Spurgeon and the Power of Prayer
Charles Haddon Spurgeon (1834-1892)
By Author: Larry Michael
Personal Prayer With God
Everyone believes in prayer. Or so, that's what we are told. The practice of prayer is advocated by people of faith everywhere. There are courses on prayer, conferences on prayer, concerts of prayer, even colloquiums on prayer. Christian leaders regularly pontificate about its necessity from the pulpit and classroom. But, if the reports are correct, there are not nearly as many practitioners as there are proponents of this great source of spiritual power. And leaders, if not careful, can be the worse culprits in not practicing what they preach, when it comes to prayer. The tyranny of other urgent demands upon their time can rob leaders of the infinitely valuable time they spend in personal prayer with God.
A leader must be prayer empowered to be effective. The Bible tells us to pray without ceasing. C. H. Spurgeon believed greatly in the need for prayer: He urged pastors to:
"Make the most of prayer. . . . Prayer is the master-weapon. We should be wise if we used it more, and did so with a more specific purpose."
Spurgeon, An All-Round Ministry
Spurgeon was said never to have prayed more than five minutes at a time, but he never went more than five minutes without praying. He often mentioned that the secret of his success was prayer, and he cited the many church members who prayed regularly in the basement during the services and on other significant occasions. Well-known church growth author/leader Peter Wagner writes,
"The more deeply I dig beneath the surface of church growth principles, the more thoroughly convinced I become that the real battle is a spiritual battle and that our principle weapon is prayer."
An effective leader must have a deep prayer
life. Spurgeon wrote of the
power of prayer:
Seminary Dean Thom Rainer gives statistical evidence regarding the power of prayer:
"A study of churches that were previously plateaued or declining but now experiencing growth revealed a fascinating statistic. The report concluded that 71% of these churches reported an increased emphasis on prayer over the past several years as compared to only 40% of churches which continue on the plateau."
(Thom Rainer, Eating the Elephant. Nashville: Broadman, 1994, P. 23).
Such prayer does not happen without the leadership of the pastor. A Christian leader must continue to grow and lead in the discipline of prayer. The Christian leader should set the example of devotion and prayer in the home. A close friend of Spurgeon commented on his prayer life,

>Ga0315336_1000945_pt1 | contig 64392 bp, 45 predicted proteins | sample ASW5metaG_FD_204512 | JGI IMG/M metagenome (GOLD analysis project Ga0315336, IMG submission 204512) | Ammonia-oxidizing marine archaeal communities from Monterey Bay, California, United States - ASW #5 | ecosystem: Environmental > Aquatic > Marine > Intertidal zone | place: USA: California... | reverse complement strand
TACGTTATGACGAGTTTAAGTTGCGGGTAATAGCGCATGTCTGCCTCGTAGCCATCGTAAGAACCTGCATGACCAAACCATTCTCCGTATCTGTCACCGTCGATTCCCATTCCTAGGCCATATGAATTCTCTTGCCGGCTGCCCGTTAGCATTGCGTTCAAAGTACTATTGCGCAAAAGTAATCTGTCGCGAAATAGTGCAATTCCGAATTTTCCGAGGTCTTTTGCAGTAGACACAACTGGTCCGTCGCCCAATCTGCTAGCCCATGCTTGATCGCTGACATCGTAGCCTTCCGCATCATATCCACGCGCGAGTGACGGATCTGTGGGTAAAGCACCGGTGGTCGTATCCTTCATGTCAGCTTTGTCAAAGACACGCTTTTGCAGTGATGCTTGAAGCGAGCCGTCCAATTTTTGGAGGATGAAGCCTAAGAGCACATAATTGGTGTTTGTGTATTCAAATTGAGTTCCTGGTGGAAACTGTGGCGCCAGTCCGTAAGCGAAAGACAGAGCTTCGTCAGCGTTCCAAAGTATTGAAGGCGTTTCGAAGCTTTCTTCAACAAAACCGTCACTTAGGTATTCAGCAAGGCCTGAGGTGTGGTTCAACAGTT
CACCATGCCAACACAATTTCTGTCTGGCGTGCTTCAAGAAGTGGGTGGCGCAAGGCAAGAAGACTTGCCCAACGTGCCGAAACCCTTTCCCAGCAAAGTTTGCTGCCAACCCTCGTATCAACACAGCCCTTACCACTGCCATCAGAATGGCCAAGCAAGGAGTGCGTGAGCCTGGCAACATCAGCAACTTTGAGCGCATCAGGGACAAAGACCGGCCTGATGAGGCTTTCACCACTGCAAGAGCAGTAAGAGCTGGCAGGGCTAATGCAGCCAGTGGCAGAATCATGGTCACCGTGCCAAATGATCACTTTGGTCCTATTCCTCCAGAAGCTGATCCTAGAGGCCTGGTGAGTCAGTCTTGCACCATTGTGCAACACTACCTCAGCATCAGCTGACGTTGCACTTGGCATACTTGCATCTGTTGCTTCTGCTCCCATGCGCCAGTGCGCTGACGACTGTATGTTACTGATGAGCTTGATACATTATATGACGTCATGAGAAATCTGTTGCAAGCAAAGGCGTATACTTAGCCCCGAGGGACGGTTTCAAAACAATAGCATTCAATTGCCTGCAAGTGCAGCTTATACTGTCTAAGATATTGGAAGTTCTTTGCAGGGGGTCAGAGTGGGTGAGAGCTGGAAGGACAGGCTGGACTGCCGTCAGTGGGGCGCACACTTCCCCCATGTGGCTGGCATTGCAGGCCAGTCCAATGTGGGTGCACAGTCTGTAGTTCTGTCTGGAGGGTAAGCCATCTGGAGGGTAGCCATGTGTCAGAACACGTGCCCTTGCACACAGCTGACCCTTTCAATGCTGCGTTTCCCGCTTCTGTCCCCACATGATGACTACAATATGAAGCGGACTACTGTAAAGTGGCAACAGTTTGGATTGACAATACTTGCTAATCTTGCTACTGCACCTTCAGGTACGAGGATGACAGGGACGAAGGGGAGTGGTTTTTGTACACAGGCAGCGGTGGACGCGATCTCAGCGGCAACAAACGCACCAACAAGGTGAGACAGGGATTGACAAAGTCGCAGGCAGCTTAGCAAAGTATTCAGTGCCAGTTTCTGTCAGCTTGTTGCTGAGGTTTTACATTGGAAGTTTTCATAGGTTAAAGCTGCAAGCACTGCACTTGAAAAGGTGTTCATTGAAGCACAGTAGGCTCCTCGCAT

"His public prayers were an
inspiration, but his prayers with the family were to me more wonderful
still. Mr. Spurgeon, when bowed before God in family prayer, appeared a
grander man even than when holding thousands spellbound by his
Spurgeon told pastors how one should set the
example: "He prays as a husband and as a father; he strives to
make his family devotions a model for his flock."
The Therapy of Prayer
"And now, beloved Pastor, we leave you, with many prayers, in the hands of your Father and our Father. May He have you in His safe keeping, preserve you from lowness and depression of spirits, cheer you with the light of His countenance, strengthen and sustain you by His gracious Spirit, and, in His own good time, bring you again to your beloved Tabernacle in the fullness of the blessing of the gospel of Christ. This is our fervent prayer."
In 1871, Spurgeon had a long and painful
illness that kept him
Friends, The furnace still blows around me. Since I last preached to you,
I have been brought very low. My flesh has been tortured
Exhorting the Church to Prayer
"Perhaps, if the church met for prayer, I should be speedily restored. I know thousands do pray, but should not the church do so as a church?"
Pastor's suggestion that the church should meet for prayer was immediately
set in motion, and the result was thus chronicled in the next letter:
The occasion was one of many that the pastor
blessed the Lord for the healing power of prayer. Before long, Spurgeon
was back in the pulpit, and used his suffering as a means of ministering
to others through his proclamation.
Dr. Larry Michael is senior pastor at
First Baptist Sweetwater
near Orlando, Florida. He has
previously served as an adjunct professor at Beeson
Divinity School (Samford University) in
Birmingham, Alabama. This article is an adaptation by the author of
writings from the book, Spurgeon
on Leadership, Kregel
Publications, released in November 2003. We are grateful to the author for
permission to use this feature.
Book Review: Spiritual Warfare in a Believer's Life by Charles Spurgeon ___________________________________________________
Except where otherwise noted: Copyright © 2003 S.G.P. All rights reserved.
Dr. Larry Michael is senior pastor at First Baptist Sweetwater near Orlando, Florida. He has previously served as adjunct professor at Beeson Divinity School (Samford University) in Birmingham, Alabama.
By Larry J. Michael ______________
Spurgeon On Leadership
© 2003 by Larry J. Michael
Published by Kregel Publications, a Division of Kregel, Inc. ______________
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